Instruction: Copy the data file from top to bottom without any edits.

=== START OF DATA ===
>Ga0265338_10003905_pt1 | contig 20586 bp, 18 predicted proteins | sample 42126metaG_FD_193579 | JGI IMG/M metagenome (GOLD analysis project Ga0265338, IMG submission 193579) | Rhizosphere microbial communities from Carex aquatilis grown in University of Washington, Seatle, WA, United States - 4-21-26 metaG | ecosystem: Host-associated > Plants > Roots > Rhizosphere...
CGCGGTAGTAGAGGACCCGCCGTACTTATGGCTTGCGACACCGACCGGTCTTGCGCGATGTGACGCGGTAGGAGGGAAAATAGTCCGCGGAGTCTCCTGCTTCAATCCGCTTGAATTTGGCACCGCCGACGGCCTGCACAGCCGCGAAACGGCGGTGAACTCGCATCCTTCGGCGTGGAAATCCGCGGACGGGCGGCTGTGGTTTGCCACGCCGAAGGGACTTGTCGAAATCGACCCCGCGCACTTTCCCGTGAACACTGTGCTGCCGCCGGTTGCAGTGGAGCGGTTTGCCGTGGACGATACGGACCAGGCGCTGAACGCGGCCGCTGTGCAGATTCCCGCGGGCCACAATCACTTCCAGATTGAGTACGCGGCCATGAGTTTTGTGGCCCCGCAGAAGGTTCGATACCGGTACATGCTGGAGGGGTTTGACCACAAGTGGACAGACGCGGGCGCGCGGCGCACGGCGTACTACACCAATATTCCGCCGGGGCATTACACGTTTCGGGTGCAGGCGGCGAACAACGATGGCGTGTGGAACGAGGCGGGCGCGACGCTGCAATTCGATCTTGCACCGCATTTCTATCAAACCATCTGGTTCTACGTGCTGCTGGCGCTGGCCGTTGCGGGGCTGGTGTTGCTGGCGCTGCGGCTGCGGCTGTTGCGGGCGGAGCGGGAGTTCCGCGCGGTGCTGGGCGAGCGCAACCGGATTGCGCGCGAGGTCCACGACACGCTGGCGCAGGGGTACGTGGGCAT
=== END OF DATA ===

>Ga0265338_10003905_pt1 | contig 20586 bp, 18 predicted proteins | sample 42126metaG_FD_193579 | JGI IMG/M metagenome (GOLD analysis project Ga0265338, IMG submission 193579) | Rhizosphere microbial communities from Carex aquatilis grown in University of Washington, Seatle, WA, United States - 4-21-26 metaG | ecosystem: Host-associated > Plants > Roots > Rhizosphere...
CGCGGTAGTAGAGGACCCGCCGTACTTATGGCTTGCGACACCGACCGGTCTTGCGCGATGTGACGCGGTAGGAGGGAAAATAGTCCGCGGAGTCTCCTGCTTCAATCCGCTTGAATTTGGCACCGCCGACGGCCTGCACAGCCGCGAAACGGCGGTGAACTCGCATCCTTCGGCGTGGAAATCCGCGGACGGGCGGCTGTGGTTTGCCACGCCGAAGGGACTTGTCGAAATCGACCCCGCGCACTTTCCCGTGAACACTGTGCTGCCGCCGGTTGCAGTGGAGCGGTTTGCCGTGGACGATACGGACCAGGCGCTGAACGCGGCCGCTGTGCAGATTCCCGCGGGCCACAATCACTTCCAGATTGAGTACGCGGCCATGAGTTTTGTGGCCCCGCAGAAGGTTCGATACCGGTACATGCTGGAGGGGTTTGACCACAAGTGGACAGACGCGGGCGCGCGGCGCACGGCGTACTACACCAATATTCCGCCGGGGCATTACACGTTTCGGGTGCAGGCGGCGAACAACGATGGCGTGTGGAACGAGGCGGGCGCGACGCTGCAATTCGATCTTGCACCGCATTTCTATCAAACCATCTGGTTCTACGTGCTGCTGGCGCTGGCCGTTGCGGGGCTGGTGTTGCTGGCGCTGCGGCTGCGGCTGTTGCGGGCGGAGCGGGAGTTCCGCGCGGTGCTGGGCGAGCGCAACCGGATTGCGCGCGAGGTCCACGACACGCTGGCGCAGGGGTACGTGGGCAT